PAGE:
Based solely on a tea leaf reading, superstitious and introspective Kay believes she and Louis are destined to fall in love with each other, he who she is able to convince of the same ... See full summary »
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Based solely on a tea leaf reading, superstitious and introspective Kay believes she and Louis are destined to fall in love with each other, he who she is able to convince of the same despite he just having gotten engaged to her co-worker, Cheryl. That destiny may change with the fortunes of what she sees as the next symbol of their relationship, a somewhat sickly elder tree Louis plants in their garden for their one year anniversary. Their relationship is placed under a strain with the arrival of Kay's formerly institutionalized sister Dawn - nicknamed Sweetie - and Sweetie's current boyfriend, Bob, who Sweetie believes will help her get into show business. Kay's pleas to her father Gordon to help get Sweetie out of her house go largely ignored, as he has never judged Sweetie, who he still sees as his performing loving little girl. Gordon is facing his own issues as Kay and Sweetie's mother, Flo, has just left him on a trial separation, their issues largely stemming from his ... Written by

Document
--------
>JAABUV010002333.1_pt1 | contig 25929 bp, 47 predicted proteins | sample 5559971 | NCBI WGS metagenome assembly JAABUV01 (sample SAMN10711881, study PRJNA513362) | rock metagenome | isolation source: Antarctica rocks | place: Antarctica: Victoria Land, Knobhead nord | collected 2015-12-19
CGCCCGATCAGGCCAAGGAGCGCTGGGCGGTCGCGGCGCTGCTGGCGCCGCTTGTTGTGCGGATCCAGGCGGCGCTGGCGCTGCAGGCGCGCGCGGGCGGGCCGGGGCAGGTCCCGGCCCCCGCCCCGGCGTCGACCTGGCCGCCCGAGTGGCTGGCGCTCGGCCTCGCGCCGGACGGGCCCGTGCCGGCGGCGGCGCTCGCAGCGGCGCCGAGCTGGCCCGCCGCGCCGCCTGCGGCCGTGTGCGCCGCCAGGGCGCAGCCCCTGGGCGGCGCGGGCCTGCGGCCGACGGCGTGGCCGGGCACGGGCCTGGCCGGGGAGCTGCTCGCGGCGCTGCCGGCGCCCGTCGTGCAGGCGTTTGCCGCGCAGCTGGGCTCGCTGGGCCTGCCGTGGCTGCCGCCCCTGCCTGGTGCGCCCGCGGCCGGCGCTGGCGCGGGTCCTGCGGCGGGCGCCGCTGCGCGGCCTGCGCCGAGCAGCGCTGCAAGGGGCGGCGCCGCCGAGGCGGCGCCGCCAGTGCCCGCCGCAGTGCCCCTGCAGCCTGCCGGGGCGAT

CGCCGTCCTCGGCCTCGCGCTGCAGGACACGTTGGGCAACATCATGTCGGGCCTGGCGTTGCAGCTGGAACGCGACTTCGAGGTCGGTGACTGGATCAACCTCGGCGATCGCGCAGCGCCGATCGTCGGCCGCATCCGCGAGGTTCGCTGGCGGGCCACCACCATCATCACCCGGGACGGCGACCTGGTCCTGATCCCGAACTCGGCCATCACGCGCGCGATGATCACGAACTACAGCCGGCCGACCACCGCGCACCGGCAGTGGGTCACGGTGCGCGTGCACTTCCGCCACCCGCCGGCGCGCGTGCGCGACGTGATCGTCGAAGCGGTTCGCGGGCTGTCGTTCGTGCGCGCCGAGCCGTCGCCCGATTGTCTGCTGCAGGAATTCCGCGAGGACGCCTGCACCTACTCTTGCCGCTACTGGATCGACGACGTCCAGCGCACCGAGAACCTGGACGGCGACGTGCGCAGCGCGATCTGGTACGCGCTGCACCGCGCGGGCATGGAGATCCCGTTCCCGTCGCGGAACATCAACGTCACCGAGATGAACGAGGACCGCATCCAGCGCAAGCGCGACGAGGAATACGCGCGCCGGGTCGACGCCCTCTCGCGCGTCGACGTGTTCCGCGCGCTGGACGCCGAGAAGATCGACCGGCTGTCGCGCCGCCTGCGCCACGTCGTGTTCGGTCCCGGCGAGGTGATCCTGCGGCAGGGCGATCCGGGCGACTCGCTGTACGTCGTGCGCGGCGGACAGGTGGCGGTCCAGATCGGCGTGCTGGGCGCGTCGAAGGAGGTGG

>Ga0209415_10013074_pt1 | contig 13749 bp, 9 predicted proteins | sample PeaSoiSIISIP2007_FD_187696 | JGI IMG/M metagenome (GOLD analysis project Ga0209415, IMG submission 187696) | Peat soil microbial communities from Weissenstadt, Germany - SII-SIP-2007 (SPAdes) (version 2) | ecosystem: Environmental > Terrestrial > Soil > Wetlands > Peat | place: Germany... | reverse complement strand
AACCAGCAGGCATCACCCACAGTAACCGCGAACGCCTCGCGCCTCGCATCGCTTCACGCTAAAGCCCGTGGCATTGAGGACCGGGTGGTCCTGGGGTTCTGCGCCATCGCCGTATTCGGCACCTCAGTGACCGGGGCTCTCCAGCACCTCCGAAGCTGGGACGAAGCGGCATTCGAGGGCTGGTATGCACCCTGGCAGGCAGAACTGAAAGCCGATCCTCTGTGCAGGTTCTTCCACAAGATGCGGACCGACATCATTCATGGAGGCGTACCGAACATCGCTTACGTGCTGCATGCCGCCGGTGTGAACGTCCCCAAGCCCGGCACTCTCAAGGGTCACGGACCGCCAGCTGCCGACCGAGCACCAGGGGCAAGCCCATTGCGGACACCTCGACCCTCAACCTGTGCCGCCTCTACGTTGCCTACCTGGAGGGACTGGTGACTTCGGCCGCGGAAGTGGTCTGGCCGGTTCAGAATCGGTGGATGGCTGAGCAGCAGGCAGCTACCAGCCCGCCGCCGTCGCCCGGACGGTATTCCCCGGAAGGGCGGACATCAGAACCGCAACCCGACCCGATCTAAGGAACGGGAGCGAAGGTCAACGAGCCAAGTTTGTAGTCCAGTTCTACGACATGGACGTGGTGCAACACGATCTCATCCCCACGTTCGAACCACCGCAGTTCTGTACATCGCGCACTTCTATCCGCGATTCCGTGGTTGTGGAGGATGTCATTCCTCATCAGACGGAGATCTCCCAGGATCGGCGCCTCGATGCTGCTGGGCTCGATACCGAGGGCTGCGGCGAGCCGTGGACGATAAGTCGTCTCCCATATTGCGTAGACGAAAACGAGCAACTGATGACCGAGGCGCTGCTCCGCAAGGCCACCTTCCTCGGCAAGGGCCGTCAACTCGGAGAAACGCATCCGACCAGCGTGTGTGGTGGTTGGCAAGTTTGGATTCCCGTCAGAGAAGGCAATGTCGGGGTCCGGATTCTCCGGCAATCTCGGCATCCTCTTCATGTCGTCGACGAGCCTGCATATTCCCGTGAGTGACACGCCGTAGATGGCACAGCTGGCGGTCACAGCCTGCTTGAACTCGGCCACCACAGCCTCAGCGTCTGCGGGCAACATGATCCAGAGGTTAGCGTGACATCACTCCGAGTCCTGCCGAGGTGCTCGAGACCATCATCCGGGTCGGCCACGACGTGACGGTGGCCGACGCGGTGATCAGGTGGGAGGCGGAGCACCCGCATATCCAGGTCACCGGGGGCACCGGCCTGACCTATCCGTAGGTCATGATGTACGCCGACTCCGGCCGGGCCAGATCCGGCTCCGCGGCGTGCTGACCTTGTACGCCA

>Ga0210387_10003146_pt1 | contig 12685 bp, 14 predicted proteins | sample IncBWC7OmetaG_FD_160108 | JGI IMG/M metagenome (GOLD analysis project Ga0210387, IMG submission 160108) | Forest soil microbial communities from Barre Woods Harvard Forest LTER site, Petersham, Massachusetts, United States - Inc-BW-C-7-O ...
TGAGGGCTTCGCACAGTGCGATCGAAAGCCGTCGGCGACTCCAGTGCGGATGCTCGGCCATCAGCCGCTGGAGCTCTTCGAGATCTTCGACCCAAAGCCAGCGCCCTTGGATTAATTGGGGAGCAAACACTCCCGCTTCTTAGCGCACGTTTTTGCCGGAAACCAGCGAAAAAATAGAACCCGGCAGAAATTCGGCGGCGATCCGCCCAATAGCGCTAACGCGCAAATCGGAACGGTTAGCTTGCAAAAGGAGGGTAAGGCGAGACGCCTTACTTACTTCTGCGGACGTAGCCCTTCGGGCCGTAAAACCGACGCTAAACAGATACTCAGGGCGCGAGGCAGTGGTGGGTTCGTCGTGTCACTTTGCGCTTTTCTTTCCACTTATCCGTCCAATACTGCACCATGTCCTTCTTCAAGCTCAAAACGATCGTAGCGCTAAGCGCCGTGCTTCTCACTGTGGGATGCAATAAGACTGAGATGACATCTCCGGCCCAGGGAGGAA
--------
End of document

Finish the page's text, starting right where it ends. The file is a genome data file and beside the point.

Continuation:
Quite a dark film that seems to lack the catharsis (or uplifting tones) of the later Campion's films. The film concentrates on psychological problems of Kay, strange, detached young women which, seemingly calm and shy, is able to shamelessly steal a just-engaged man from his fiancee. Kay's life with the boyfriend, however, turns out to be far from happy. What does she want? We do not know that until her younger sister Dawn, aka Sweetie, appears on the scene almost halfway through the film. Dawn has apparently been a spoiled baby in the family. The father even now speaks about her "talents", although he too must see that, in reality, she is a mentally handicapped person whose intellectual and emotional development has been arrested at the level of a 4-year old. Sometimes she is charming, sometimes threatening, but, most importantly, she is uninhibited and free (among other things, free to act on her whims). With the arrival of Dawn, Kay's great animosity towards her sister is immediately apparent. Instead of help and compassion of a "normal" older sister she only offers criticism and open hatred. Little by little we find what Kay wants: she wants to be Dawn. She wants to lose her repressions, she wants to be loved, admired and always forgiven, no matter what she does. Deep psychological analysis of abnormal relations between sisters reminds me of some Ingmar Bergman's works although "Sweetie" does not have the nordic broodiness.
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